One way to appreciate this reality in stark relief is to just remember that, as Barkan shows, for all the claims that the traditional public school system is flawed, America’s wealthiest traditional public schools happen to be among the world’s highest-achieving schools. Most of those high-performing wealthy public schools also happen to be unionized. If, as “reformers” suggest, the public school system or the presence of organized labor was really the key factor in harming American education, then those wealthy schools would be in serious crisis — and wouldn’t be at the top of the international charts. Instead, the fact that they aren’t in crisis and are so high-achieving suggests neither the system itself nor unions are the big factor causing high-poverty schools to lag behind. It suggests that the “high poverty” part is the problem.
That, of course, shouldn’t be a controversial notion; it is so painfully obvious it’s amazing anyone would even try to deny it. But that gets back to motive: The “reform” movement (and its loyal media outlets) cast a discussion of poverty as taboo because poverty and inequality are byproducts of the same economic policies that serve that movement’s funders.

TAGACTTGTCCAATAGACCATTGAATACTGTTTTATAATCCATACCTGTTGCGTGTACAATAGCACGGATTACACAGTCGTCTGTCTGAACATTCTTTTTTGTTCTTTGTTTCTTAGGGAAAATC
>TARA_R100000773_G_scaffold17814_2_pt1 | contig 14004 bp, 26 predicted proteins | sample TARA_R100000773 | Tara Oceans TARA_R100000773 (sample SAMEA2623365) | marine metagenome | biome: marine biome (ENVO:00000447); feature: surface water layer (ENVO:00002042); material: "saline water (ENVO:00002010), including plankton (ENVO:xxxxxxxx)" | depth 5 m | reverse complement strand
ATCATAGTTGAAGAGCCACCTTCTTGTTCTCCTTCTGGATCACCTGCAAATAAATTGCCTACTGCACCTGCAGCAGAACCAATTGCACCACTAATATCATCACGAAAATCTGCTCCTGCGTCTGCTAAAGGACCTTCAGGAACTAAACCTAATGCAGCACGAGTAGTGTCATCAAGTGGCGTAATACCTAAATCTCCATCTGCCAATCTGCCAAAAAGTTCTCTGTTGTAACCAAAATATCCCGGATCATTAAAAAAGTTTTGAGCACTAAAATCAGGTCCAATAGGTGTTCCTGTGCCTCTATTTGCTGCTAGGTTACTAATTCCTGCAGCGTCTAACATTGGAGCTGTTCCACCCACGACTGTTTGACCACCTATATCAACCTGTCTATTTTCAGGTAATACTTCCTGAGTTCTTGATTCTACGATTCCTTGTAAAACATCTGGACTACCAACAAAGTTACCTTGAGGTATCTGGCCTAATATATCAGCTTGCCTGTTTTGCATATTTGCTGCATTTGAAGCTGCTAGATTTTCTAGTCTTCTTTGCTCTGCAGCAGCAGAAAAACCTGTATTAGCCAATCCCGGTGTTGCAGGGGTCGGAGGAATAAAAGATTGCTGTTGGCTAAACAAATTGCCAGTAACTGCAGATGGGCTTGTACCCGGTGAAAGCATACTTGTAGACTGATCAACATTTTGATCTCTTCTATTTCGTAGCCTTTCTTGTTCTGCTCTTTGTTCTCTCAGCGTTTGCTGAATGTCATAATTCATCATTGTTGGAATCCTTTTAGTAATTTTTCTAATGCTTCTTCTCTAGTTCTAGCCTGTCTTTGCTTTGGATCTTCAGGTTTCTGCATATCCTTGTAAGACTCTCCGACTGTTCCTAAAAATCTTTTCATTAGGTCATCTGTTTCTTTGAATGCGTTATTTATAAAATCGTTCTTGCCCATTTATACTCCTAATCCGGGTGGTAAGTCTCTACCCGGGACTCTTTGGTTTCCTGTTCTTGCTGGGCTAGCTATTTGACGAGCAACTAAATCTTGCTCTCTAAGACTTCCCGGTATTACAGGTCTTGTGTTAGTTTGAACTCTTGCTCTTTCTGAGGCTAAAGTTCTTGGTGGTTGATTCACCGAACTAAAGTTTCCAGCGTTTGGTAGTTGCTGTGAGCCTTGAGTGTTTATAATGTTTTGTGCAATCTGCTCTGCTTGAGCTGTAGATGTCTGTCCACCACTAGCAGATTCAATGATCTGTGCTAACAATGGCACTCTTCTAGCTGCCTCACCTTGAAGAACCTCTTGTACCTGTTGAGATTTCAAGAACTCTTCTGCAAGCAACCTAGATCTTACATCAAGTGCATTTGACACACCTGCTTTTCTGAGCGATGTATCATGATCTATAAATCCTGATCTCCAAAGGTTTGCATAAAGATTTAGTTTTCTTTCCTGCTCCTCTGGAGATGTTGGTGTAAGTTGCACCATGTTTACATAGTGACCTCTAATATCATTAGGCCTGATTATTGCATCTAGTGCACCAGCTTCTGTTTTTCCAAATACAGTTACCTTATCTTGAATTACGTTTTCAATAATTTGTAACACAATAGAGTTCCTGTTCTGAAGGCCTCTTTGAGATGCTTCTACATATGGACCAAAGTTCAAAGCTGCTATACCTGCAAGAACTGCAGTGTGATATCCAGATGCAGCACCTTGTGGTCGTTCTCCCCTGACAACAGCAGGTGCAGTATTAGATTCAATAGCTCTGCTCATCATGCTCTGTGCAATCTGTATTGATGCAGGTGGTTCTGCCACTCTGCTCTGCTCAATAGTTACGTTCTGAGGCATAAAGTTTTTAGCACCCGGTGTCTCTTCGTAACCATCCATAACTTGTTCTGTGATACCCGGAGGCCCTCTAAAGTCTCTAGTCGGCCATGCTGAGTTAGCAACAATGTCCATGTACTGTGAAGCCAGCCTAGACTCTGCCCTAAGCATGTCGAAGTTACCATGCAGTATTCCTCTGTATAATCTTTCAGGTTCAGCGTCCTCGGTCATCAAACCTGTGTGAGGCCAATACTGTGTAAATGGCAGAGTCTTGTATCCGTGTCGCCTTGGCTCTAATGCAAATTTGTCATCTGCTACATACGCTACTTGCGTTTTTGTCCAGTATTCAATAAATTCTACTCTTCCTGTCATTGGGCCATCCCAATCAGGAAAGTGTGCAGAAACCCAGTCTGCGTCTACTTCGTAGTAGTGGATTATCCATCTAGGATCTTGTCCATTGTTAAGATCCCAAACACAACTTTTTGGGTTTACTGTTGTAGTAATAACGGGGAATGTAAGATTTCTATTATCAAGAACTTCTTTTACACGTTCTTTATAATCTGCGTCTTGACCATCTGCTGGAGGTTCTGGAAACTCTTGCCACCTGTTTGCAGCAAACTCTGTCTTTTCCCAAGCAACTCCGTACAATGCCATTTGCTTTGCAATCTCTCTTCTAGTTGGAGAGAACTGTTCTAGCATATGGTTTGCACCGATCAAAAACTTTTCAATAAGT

You can read the entire article online here.
It sounds like South Park’s Cartman is writing the 8th Grade textbooks for Louisiana’s taxpayer-funded voucher schools. Here’s an excerpt from one of the books:
They went to Canada or European countries to escape being drafted into military service.
They went without bathing, wore dirty, ragged, unconventional clothing, and deliberately broke all codes of politeness or manners. Rock music played an important part in the hippie movement and had great influence over the hippies. Many of the rock musicians they followed belonged to Eastern religious cults or practiced Satan worship.
You can read the rest of the story here.
And that’s probably not the worst things being taught with taxpayer funds in Louisiana voucher-funded schools:
As Mother Jones documented last year, other nuggets of historical “knowledge” have included, “Dinosaurs and humans were definitely on the earth at the same time,” “God used the Trail of Tears to bring many Indians to Christ,” and “The majority of slave holders treated their slaves well.”
You can read the rest of this story online here.
PBS FRONTLINE examines the legacy of one of America’s most admired & reviled school reformers.
You can watch this documentary on TV or online here.
Louisiana is the top-rated state for education according to Michelle Rhee’s StudentsFirst organization. Unfortunately, Louisiana is 49th of 51 on eighth grade reading scores and 47th of 51 on eighth grade math scores.
Maybe Michelle Rhee needs to change her grading standards. Anybody who values ideology over actually helping students learn should be ashamed for hurting students (especially when her organization gives lower rankings to states who actually do a better educating students).
You can read the rest of the story here.